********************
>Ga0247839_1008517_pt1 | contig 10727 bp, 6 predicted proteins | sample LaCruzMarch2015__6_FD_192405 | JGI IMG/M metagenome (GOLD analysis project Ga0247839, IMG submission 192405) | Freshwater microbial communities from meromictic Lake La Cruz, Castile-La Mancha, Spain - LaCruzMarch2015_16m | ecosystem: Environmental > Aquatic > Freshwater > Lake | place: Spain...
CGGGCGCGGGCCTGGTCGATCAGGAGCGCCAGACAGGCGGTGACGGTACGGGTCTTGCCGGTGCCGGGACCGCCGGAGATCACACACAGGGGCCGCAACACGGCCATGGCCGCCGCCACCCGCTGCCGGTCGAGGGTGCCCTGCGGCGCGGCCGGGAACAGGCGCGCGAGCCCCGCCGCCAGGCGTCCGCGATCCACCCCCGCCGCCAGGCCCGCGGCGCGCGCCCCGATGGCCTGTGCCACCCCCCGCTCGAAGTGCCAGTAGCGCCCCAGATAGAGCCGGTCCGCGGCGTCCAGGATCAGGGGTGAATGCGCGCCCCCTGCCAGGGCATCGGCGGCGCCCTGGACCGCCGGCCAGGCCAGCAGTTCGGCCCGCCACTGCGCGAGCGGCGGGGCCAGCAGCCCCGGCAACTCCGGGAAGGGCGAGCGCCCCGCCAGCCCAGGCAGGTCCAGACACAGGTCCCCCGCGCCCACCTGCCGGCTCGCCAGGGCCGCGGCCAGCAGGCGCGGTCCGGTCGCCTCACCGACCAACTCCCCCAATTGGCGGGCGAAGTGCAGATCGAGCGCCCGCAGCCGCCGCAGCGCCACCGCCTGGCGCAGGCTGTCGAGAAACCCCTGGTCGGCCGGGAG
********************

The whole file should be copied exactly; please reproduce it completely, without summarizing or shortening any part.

>Ga0247839_1008517_pt1 | contig 10727 bp, 6 predicted proteins | sample LaCruzMarch2015__6_FD_192405 | JGI IMG/M metagenome (GOLD analysis project Ga0247839, IMG submission 192405) | Freshwater microbial communities from meromictic Lake La Cruz, Castile-La Mancha, Spain - LaCruzMarch2015_16m | ecosystem: Environmental > Aquatic > Freshwater > Lake | place: Spain...
CGGGCGCGGGCCTGGTCGATCAGGAGCGCCAGACAGGCGGTGACGGTACGGGTCTTGCCGGTGCCGGGACCGCCGGAGATCACACACAGGGGCCGCAACACGGCCATGGCCGCCGCCACCCGCTGCCGGTCGAGGGTGCCCTGCGGCGCGGCCGGGAACAGGCGCGCGAGCCCCGCCGCCAGGCGTCCGCGATCCACCCCCGCCGCCAGGCCCGCGGCGCGCGCCCCGATGGCCTGTGCCACCCCCCGCTCGAAGTGCCAGTAGCGCCCCAGATAGAGCCGGTCCGCGGCGTCCAGGATCAGGGGTGAATGCGCGCCCCCTGCCAGGGCATCGGCGGCGCCCTGGACCGCCGGCCAGGCCAGCAGTTCGGCCCGCCACTGCGCGAGCGGCGGGGCCAGCAGCCCCGGCAACTCCGGGAAGGGCGAGCGCCCCGCCAGCCCAGGCAGGTCCAGACACAGGTCCCCCGCGCCCACCTGCCGGCTCGCCAGGGCCGCGGCCAGCAGGCGCGGTCCGGTCGCCTCACCGACCAACTCCCCCAATTGGCGGGCGAAGTGCAGATCGAGCGCCCGCAGCCGCCGCAGCGCCACCGCCTGGCGCAGGCTGTCGAGAAACCCCTGGTCGGCCGGGAG